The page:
A new study that has been conducted by the National Institutes of Health has found that high blood pressure in African-American men may be caused by the environment that they grew up in. The results showed that there may be a link between how many parents there were in the home and men’s blood pressure numbers. Men who grew up in two-parent homes had lower blood pressures than those who grew up with a single parent.
How we are raised as children and the structure of our families has a significant impact on our health as adults whether we realize it or not. This was the first study that was conducted to show a link between the health of an African-American man and the family environment that he grew up with. It was published in the December issue of a medical journal called Hypertension.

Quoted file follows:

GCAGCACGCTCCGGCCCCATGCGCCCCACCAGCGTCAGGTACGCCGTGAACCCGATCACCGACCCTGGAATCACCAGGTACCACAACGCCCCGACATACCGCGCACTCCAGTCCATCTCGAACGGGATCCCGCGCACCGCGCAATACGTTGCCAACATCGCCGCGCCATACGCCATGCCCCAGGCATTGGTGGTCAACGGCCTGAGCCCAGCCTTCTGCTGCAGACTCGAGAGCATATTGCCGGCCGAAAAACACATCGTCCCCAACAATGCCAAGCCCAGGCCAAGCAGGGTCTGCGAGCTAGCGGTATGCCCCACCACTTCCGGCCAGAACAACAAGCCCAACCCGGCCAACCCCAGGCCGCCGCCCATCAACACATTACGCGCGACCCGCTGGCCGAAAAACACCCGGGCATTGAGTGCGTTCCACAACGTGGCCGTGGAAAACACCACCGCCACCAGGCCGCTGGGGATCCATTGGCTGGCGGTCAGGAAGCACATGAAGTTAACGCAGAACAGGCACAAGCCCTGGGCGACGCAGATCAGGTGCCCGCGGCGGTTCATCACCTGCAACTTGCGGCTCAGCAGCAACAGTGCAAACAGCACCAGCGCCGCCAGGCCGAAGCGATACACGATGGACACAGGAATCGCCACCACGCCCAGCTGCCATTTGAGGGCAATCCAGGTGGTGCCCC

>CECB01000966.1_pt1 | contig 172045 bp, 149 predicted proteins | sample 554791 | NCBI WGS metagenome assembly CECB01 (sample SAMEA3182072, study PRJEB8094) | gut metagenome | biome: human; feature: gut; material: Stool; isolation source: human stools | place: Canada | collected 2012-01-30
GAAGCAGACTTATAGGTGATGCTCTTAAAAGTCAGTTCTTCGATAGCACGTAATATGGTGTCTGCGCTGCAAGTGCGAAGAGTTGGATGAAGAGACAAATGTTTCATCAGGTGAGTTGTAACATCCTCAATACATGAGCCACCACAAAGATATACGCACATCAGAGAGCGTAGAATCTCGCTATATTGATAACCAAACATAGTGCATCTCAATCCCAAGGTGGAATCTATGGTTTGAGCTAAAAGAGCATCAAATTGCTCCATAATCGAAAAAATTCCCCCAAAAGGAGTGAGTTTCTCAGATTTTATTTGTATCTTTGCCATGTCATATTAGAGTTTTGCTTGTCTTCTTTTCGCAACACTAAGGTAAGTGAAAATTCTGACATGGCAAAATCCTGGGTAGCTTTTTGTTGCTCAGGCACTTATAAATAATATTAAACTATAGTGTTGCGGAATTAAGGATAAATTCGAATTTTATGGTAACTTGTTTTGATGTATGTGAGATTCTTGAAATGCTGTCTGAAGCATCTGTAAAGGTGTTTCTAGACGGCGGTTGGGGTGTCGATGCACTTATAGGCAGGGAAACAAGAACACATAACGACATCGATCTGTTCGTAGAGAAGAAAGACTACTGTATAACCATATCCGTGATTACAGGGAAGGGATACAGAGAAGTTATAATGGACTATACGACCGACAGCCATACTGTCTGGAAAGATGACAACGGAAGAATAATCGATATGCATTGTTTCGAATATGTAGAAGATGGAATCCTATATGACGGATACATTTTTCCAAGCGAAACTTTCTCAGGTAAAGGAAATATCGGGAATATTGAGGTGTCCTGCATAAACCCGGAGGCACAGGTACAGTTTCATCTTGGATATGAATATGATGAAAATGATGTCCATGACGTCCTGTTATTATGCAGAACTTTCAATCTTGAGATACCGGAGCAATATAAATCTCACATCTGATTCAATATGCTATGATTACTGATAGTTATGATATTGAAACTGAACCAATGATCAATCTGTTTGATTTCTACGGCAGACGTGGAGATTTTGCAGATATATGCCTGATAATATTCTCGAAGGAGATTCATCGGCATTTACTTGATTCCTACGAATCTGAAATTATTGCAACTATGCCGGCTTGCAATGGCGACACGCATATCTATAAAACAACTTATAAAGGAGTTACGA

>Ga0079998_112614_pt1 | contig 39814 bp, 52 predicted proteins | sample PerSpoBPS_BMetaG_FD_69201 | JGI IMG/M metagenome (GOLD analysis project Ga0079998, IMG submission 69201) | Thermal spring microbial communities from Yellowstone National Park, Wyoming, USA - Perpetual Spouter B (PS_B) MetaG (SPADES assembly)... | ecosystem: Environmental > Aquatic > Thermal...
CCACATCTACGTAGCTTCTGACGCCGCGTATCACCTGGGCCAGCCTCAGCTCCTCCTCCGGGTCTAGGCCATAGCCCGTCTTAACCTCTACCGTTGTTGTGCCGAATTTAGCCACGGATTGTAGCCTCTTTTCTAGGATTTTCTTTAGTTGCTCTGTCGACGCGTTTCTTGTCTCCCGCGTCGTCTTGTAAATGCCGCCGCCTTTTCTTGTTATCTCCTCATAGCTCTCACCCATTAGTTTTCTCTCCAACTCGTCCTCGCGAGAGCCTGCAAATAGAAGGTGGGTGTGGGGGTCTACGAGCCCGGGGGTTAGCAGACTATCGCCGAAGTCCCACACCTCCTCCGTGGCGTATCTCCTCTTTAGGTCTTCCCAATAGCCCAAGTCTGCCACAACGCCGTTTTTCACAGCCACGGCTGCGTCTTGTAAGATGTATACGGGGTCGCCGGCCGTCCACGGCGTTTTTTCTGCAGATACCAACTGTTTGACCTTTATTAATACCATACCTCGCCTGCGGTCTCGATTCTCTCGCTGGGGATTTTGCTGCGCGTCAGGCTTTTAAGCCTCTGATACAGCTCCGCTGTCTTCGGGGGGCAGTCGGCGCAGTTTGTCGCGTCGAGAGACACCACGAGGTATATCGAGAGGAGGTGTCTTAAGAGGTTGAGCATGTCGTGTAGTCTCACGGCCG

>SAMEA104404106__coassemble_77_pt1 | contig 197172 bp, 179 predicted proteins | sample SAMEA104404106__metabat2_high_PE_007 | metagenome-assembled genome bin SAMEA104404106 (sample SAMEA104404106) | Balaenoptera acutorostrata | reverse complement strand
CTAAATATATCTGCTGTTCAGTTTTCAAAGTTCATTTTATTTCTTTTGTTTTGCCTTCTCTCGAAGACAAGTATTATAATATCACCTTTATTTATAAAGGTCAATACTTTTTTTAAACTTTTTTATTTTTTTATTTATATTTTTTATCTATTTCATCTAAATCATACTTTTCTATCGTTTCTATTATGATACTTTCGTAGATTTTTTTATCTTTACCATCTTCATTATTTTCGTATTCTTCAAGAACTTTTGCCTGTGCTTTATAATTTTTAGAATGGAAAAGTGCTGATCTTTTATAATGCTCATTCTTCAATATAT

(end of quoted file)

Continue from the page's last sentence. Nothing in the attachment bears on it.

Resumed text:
During the study the researchers looked at 515 African-American men and their blood pressures. They checked their levels and looked for any incidences of high blood pressure. They found that the men who had grown up in a home with two parents were 46% less likely to be diagnosed with hypertension than those with single parents. It made no difference as to whether the single parent was a mother or father.
While they did not have a scientific explanation as to why this happens they did have a theory that those who grew up in single family homes tended to live in poverty. This meant that they ate poorly, did not have the access to medical care that others may have had, and home life may be more stressful. Obviously this is not indicative of every single parent home, but more the majority.